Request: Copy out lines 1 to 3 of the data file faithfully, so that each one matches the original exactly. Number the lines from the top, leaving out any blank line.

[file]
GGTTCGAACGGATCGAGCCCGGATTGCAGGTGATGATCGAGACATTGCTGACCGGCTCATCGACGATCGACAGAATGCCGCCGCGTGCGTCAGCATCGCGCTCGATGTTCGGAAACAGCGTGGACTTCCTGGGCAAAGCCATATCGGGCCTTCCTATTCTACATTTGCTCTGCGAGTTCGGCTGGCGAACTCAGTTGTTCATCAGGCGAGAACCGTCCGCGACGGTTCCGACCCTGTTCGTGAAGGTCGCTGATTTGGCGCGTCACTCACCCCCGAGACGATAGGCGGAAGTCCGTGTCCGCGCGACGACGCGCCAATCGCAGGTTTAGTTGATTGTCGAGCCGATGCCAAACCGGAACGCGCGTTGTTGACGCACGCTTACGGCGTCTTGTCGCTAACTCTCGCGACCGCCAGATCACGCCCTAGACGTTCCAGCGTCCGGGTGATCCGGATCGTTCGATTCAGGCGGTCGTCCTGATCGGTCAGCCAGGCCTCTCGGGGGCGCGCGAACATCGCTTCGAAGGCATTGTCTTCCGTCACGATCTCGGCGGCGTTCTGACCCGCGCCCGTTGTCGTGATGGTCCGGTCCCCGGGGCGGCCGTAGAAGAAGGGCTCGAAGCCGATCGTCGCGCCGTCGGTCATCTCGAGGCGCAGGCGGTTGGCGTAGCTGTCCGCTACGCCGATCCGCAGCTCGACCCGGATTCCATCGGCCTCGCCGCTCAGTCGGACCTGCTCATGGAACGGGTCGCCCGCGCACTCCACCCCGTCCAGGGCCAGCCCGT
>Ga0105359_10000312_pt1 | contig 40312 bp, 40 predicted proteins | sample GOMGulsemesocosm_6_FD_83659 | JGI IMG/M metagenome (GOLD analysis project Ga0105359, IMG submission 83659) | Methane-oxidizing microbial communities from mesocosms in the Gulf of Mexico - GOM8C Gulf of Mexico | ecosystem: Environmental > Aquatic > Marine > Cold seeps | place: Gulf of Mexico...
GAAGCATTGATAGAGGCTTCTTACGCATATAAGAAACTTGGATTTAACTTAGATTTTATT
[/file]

GGTTCGAACGGATCGAGCCCGGATTGCAGGTGATGATCGAGACATTGCTGACCGGCTCATCGACGATCGACAGAATGCCGCCGCGTGCGTCAGCATCGCGCTCGATGTTCGGAAACAGCGTGGACTTCCTGGGCAAAGCCATATCGGGCCTTCCTATTCTACATTTGCTCTGCGAGTTCGGCTGGCGAACTCAGTTGTTCATCAGGCGAGAACCGTCCGCGACGGTTCCGACCCTGTTCGTGAAGGTCGCTGATTTGGCGCGTCACTCACCCCCGAGACGATAGGCGGAAGTCCGTGTCCGCGCGACGACGCGCCAATCGCAGGTTTAGTTGATTGTCGAGCCGATGCCAAACCGGAACGCGCGTTGTTGACGCACGCTTACGGCGTCTTGTCGCTAACTCTCGCGACCGCCAGATCACGCCCTAGACGTTCCAGCGTCCGGGTGATCCGGATCGTTCGATTCAGGCGGTCGTCCTGATCGGTCAGCCAGGCCTCTCGGGGGCGCGCGAACATCGCTTCGAAGGCATTGTCTTCCGTCACGATCTCGGCGGCGTTCTGACCCGCGCCCGTTGTCGTGATGGTCCGGTCCCCGGGGCGGCCGTAGAAGAAGGGCTCGAAGCCGATCGTCGCGCCGTCGGTCATCTCGAGGCGCAGGCGGTTGGCGTAGCTGTCCGCTACGCCGATCCGCAGCTCGACCCGGATTCCATCGGCCTCGCCGCTCAGTCGGACCTGCTCATGGAACGGGTCGCCCGCGCACTCCACCCCGTCCAGGGCCAGCCCGT
>Ga0105359_10000312_pt1 | contig 40312 bp, 40 predicted proteins | sample GOMGulsemesocosm_6_FD_83659 | JGI IMG/M metagenome (GOLD analysis project Ga0105359, IMG submission 83659) | Methane-oxidizing microbial communities from mesocosms in the Gulf of Mexico - GOM8C Gulf of Mexico | ecosystem: Environmental > Aquatic > Marine > Cold seeps | place: Gulf of Mexico...
GAAGCATTGATAGAGGCTTCTTACGCATATAAGAAACTTGGATTTAACTTAGATTTTATT